• Jay, your point is well-taken. I think “Kosher-style” is fine. My State, however, has laws regarding what can be labeled “Kosher” and what can be labeled “Halal,” and what you have to do if Kosher and non-Kosher meats are sold in the same place. To an extent, I agree with those laws from a consumer protection stand-point. As a result, I think your transubstantiation argument misses the point.

      So, I don’t have a big problem with “Kosher-style,” (though I am not sure what that means, and it appears they have tried to conceal it in fine print). Unfortunately, this “style” language will get all the more prolific if labeling laws expand. My parmesan cheese will have to be made in Parma, my romano cheese will have to be made in Rome, or if the State of Tennessee decides that Dickies whiskey is not properly “Tennessee Whiskey,” and my baguette will have to be baked in France, my ouzo will have to be made in Greece, and my yogurt will have to spent three days in a cave being tended to by Lebanese sheep herders.

      So, while I am ambivalent on this issue (both you and Jack have valid points), there is one issue on which I am not ambivalent: “turkey bacon.” Even though I am not the least bit deceived by the labeling, its very concept is repugnant. It is an insult to both the bird and the pig!


  2. Hot dog! As much as I think that dietary laws are archaic and may have made sense in ancient times when there was a significant danger of trichinosis (but not now in developed countries), the Five Guys Restaurant has crossed the line into unethical practices. It is cruel and deceptive to pull this kind of stuff on people who believe terrible things will happen if they eat their ‘kosher style’ dogs.

    • Or, if not, it’s in the category of the “hey, nobody who cares will believe this, so it’s not a lie!” defense, to which the obvious rebuttal is “If you don’t think anyone will believe it, why are you lying?”

  3. I admit I’ve eaten kosher items because of actual diet restrictions and caution, so it’s not always religious. I hate the ‘style’ or ‘food’ or ‘punch’ or ‘product’ in labeling. It’s good odds it’s a far worse idea than the original.

  4. There is a reason other than keeping Kosher to eat a Kosher-style or Hebrew National hot dog.
    I am not Jewish but if I was going to eat a hot dog it would be a Hebrew National hot dog.
    Because they use normal cuts of meat in their process, not “snoots and butts” as the average hot dog is made up of.
    Just thinking about it grosses me out.
    I wonder if they serve veggie dogs?

  5. I’m troubled by restaurants that describe their sweetened iced tea as sweetened with sugar when in fact it is sweetened with high fructose corn syrup.
    They cannot trick me, I am allergic to it and know when I’ve had some.
    The latest culprit is Red Lobster.
    I’m still waiting for an explanation.
    If they are using HFCS, why lie and say it is sugar?
    Just admit it’s not up front.

  6. In New Jersey, there is a division of the consumer protection bureau that requires that companies that advertizes “Kosher” to post the what it practices its follows, and what group (if any) certifies its religious suitability.

    It then periodically inspects to ensure that the posted practices or affiliations are accurate. The bureau only verifies affiliation with a religious certifying group, but does not itself check the religious suitability of the establishment. I would assume the Washington bureau performs a substantially similar role.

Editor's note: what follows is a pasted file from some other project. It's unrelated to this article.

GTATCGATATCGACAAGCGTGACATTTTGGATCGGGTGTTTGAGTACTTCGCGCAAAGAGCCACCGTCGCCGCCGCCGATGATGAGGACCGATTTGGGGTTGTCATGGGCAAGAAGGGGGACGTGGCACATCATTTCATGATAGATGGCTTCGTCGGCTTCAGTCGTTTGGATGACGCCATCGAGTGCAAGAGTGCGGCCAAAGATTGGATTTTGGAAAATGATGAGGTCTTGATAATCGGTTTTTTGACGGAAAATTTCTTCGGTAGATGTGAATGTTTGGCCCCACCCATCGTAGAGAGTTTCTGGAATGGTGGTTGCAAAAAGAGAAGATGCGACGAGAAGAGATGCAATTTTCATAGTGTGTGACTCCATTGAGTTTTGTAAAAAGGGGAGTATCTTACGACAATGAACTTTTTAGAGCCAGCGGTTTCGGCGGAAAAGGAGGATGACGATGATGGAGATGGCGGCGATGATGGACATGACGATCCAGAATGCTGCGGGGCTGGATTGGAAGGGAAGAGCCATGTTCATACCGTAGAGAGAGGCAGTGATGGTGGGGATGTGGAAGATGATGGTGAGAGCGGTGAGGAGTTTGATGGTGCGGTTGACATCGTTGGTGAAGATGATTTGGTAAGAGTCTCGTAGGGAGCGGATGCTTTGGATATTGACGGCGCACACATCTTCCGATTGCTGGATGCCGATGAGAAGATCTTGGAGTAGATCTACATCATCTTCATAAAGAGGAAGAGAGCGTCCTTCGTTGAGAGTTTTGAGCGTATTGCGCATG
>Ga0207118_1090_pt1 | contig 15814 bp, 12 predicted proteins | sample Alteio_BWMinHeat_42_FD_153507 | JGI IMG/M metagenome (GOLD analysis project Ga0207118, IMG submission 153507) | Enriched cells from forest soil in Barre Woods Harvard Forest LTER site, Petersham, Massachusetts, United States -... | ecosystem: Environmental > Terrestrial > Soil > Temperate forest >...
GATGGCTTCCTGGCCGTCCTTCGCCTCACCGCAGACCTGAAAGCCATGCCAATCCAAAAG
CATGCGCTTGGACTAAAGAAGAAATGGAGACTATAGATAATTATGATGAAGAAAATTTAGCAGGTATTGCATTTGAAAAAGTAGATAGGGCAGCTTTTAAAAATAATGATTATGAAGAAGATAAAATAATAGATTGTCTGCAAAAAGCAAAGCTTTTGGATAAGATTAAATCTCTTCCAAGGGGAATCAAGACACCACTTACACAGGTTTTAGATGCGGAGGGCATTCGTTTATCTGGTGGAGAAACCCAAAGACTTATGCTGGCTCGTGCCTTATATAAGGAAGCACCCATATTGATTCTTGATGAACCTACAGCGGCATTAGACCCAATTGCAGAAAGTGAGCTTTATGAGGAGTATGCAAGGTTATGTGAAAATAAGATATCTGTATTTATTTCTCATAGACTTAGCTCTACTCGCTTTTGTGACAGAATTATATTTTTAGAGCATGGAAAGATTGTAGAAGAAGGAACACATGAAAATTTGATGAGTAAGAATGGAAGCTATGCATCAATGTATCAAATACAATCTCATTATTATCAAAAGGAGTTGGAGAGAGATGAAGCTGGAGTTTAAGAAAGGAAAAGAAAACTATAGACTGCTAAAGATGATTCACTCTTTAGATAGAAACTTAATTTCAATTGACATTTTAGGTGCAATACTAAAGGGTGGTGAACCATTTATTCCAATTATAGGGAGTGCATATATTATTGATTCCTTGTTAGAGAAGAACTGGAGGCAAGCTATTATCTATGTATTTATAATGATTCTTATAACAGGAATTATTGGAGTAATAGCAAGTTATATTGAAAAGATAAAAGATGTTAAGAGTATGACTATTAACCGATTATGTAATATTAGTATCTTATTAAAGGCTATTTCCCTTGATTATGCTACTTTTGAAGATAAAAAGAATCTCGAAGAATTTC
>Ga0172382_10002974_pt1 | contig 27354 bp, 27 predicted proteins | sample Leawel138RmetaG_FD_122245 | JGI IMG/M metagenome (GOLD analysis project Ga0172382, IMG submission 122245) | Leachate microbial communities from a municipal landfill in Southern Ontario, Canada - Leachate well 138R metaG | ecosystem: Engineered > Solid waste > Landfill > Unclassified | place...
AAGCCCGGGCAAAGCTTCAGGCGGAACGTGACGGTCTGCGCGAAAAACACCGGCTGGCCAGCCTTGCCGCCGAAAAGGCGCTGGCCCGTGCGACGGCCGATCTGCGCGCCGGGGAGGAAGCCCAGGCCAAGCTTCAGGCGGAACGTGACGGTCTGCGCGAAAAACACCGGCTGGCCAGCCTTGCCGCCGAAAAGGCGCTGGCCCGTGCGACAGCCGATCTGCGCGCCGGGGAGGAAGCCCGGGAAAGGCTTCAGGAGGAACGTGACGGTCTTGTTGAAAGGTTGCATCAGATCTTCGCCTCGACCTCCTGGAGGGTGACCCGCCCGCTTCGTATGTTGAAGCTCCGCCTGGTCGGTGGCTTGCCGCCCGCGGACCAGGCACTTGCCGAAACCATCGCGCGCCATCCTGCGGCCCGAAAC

7. To me, a Kosher-style hot dog means “yummier than a non-Kosher-style hot dog but still NOT Kosher.” I think this is an example of how language has changed. I can ask my assistant to go Xerox a document and she will bring me back a copy — even though we don’t own a Xerox copier.

    I had a Thai salad today that didn’t seem very Thai to me — other than a few peanuts on it. I think Jay’s analysis is spot-on.

  8. “Kosher Style” is like being “sorta pregnant”. You either are or your are not. I am reminded of the delis in New York City with signs on the door stating, “kosher and non-kosher food prepared and sold here”. While I may be interested in the Hebrew National hot dog I am made fully aware that it’s preparation will render it non-kosher. It’s not “Kosher Style”. It does not impose a burden on the business and doesn’t prevent me from still ordering the hot dog. It does let me know not to take my friend, who follows the dietary laws of kashrut, to that establishment for lunch.

  9. I’m with Jay and Dan on this one. We don’t keep kosher but I have a pretty decent understanding of the laws of kashrut. If I saw something advertised as “kosher style” I would understand it to mean that the ingredients, or the food being offered (whether in a restaurant, at a wedding reception, etc.) may have been kosher in it’s original packaging or kosher when purchased, but the establishment or the caterer, or whoever, is making no attempt and no pretense to maintain a kosher kitchen or a kosher environment. “Kosher style” is what my family would affectionately call “Jew food” but we would never assume it was actually kosher; neither would any observant or Orthodox Jew.

  10. We’re about to see a lot of “-style” food products given that Europeans will no longer allow American-made cheese to carry the name of the cheese.

    eg: Feta cheese comes from Greece. Feta-style cheese is the exact same product, but produced not in Greece.

    The whole situation highlighted in this post just aggravates me. Five Guys most of all because they were too lazy to describe their product accurately, they just went with “Kosher-Style”…which IS misleading.

    As much as I don’t like that there’s now a law about the use of “kosher” – it’s necessary in the sense that opportunist marketers don’t have the brain capacity to restrain themselves.